South Korean banks' long-term foreign borrowing soared in October as local lenders rushed to secure foreign currency in a bid to brace for a possible crisis, the financial watchdog said Monday.
The rollover rate of long-term external debts with a maturity of one year or more at 12 domestic banks, excluding regional banks, stood at 299.3 percent in October, sharply up from 186.6 percent a month earlier, the Financial Supervisory Service (FSS) said in an e-mailed statement.
The sharp rise in fresh foreign debts was mainly attributable to domestic banks that proactively secured long-term funds to get ready for a crisis situation and year-end book closing, the FSS said.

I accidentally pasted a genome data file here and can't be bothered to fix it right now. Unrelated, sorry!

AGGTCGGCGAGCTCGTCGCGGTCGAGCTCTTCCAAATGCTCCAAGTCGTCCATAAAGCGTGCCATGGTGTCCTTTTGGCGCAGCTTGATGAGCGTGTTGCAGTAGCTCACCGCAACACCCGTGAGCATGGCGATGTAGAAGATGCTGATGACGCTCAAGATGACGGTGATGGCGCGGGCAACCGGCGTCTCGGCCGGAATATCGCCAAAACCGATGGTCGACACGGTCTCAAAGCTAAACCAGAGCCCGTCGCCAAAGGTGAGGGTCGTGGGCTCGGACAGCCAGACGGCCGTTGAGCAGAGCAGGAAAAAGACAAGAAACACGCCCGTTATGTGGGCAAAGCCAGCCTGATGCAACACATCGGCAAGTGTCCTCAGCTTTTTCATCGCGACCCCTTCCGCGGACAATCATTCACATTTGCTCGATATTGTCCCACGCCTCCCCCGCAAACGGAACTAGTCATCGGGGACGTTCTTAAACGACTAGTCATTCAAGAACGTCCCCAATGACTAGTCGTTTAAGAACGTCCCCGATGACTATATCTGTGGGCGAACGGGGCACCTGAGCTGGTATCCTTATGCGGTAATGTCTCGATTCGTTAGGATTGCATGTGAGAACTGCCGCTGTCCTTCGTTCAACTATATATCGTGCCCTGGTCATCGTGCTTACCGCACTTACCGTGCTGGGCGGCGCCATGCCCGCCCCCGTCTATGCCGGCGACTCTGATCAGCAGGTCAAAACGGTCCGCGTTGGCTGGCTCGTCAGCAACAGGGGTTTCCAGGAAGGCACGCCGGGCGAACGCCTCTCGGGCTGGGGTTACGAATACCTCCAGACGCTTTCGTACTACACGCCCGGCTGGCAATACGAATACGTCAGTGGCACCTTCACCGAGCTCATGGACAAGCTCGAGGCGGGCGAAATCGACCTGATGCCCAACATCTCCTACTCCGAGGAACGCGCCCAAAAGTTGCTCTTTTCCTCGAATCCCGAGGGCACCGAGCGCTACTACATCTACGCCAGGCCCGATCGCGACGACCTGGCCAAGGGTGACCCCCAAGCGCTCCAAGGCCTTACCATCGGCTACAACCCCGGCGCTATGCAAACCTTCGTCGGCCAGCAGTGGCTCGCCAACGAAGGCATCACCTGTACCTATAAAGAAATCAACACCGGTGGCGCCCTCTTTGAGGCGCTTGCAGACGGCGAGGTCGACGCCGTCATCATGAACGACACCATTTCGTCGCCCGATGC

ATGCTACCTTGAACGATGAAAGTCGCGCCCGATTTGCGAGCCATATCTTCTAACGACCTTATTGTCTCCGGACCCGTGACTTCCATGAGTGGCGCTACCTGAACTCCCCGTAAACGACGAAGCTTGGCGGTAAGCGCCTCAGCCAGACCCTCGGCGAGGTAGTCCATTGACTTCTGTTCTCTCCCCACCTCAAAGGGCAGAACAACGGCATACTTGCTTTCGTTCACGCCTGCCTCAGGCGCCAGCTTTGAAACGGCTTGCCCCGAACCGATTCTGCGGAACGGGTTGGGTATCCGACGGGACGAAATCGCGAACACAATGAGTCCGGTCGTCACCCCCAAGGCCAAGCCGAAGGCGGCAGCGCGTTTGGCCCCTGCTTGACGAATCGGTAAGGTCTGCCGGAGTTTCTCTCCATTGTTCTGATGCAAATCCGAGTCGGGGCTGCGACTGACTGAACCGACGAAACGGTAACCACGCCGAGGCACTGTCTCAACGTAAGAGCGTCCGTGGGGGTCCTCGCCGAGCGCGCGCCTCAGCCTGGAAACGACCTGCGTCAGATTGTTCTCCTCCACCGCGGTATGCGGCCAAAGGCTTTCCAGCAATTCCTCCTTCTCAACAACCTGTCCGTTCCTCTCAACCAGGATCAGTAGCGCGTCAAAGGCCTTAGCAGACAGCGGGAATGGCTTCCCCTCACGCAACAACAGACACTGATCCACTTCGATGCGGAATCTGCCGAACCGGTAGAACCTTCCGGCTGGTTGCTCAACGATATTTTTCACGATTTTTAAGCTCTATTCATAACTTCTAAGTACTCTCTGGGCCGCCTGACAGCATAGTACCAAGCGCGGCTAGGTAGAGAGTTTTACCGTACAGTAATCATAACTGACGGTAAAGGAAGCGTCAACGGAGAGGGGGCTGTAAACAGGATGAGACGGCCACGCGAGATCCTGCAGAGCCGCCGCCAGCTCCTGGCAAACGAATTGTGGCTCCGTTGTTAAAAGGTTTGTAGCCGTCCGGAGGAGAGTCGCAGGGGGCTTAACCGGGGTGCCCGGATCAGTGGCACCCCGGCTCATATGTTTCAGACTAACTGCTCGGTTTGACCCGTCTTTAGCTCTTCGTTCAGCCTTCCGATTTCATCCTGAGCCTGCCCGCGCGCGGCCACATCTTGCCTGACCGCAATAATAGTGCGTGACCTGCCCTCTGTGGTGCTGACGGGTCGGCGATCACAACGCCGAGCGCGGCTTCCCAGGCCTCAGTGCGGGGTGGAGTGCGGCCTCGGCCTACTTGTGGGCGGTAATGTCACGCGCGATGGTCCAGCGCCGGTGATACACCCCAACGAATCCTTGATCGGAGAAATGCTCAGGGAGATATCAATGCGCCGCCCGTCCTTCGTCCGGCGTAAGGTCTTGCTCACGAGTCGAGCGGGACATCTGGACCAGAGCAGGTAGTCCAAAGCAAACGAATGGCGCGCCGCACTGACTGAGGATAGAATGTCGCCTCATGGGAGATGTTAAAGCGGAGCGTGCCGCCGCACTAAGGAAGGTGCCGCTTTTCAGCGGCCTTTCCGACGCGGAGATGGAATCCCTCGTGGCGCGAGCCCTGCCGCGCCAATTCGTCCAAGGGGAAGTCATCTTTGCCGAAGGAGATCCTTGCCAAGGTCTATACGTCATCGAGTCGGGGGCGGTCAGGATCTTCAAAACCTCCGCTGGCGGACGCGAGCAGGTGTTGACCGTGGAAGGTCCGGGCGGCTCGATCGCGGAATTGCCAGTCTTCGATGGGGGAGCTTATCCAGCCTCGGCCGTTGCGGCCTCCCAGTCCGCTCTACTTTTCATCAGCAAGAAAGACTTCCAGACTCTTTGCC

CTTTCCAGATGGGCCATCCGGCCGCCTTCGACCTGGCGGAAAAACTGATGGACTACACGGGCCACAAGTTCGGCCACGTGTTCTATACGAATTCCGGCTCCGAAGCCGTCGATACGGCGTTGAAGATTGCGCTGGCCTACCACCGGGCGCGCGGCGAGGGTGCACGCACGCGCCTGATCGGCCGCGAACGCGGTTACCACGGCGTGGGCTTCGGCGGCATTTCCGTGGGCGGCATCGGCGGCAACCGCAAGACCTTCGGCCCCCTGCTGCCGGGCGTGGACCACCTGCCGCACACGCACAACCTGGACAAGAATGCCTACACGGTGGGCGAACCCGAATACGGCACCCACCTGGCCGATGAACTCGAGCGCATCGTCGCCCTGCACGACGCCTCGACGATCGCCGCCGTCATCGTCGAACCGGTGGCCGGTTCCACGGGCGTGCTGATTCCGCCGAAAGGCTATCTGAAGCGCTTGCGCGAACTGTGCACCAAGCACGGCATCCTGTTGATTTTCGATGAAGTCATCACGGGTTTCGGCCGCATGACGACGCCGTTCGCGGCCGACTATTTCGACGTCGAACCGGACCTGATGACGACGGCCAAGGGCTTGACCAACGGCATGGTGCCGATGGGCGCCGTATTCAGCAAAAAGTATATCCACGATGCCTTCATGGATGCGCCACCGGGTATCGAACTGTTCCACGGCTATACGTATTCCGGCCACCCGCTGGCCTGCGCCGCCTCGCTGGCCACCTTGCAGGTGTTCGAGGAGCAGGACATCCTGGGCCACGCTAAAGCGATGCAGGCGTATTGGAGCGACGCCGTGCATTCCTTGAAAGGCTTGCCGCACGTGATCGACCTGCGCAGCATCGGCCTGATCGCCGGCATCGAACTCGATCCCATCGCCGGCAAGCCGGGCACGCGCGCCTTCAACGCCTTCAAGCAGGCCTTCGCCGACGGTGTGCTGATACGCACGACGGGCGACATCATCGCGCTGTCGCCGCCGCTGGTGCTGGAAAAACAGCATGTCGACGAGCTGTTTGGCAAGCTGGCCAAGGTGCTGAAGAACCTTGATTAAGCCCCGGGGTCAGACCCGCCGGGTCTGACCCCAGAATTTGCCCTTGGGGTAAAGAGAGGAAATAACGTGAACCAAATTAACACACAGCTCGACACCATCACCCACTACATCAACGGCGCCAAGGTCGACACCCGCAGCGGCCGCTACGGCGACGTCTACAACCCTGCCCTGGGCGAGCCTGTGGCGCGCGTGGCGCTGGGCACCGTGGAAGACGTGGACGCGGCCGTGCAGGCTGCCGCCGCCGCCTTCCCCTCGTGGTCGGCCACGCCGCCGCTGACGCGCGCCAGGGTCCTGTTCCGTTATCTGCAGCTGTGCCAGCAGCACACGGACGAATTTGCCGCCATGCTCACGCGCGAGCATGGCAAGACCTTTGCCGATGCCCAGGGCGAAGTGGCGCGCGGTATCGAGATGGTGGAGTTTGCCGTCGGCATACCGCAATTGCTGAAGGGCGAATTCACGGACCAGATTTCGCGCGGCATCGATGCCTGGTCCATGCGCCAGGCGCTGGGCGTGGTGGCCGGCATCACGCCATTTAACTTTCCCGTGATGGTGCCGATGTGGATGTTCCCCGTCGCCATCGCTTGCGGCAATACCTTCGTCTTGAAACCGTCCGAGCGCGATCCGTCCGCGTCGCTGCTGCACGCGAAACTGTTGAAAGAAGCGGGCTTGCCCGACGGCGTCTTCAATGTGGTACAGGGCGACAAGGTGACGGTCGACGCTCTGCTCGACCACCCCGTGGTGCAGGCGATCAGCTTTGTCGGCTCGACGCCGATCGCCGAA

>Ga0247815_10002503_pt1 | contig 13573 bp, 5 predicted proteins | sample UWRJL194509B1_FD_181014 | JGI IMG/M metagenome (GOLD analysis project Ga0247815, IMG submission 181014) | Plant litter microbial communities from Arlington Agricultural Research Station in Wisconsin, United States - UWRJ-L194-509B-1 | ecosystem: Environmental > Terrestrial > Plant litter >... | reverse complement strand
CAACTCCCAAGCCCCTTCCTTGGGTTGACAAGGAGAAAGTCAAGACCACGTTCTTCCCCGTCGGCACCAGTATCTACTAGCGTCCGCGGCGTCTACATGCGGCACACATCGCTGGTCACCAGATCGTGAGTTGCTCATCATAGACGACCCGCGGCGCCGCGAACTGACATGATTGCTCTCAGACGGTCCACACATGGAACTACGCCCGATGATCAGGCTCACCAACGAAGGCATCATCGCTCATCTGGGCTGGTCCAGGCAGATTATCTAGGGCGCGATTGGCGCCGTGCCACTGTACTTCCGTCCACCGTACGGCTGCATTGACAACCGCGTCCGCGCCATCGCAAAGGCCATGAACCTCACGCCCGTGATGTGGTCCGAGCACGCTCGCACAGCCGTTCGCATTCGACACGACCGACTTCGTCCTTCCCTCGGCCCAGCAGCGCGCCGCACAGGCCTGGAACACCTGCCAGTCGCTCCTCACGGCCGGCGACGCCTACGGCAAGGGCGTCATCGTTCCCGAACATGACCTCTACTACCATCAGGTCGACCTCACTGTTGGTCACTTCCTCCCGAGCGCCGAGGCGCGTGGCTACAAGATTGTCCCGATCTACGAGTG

The rollover rate gauges the percentage of fresh borrowing from overseas against foreign debts that mature in one year or more. The rate above 100 percent means local lenders refinanced their maturing foreign debts rather than paying back them.
The refinancing rate of short-term foreign debts maturing in one year or less at 16 domestic banks came in at 108 percent, down from 136.4 percent tallied in September, according to the watchdog.
Conditions for foreign borrowing improved slightly last month amid Europe's policy efforts to solve its debt crisis and expanded foreign currency swaps with Japan and China, the FSS said. South Korea increased its swap lines with China to 360 billion yuan (57 billion U.S. dollars) from 180 billion dollars, while expanding its swap lines with Japan to 70 billion dollars from 13 billion dollars.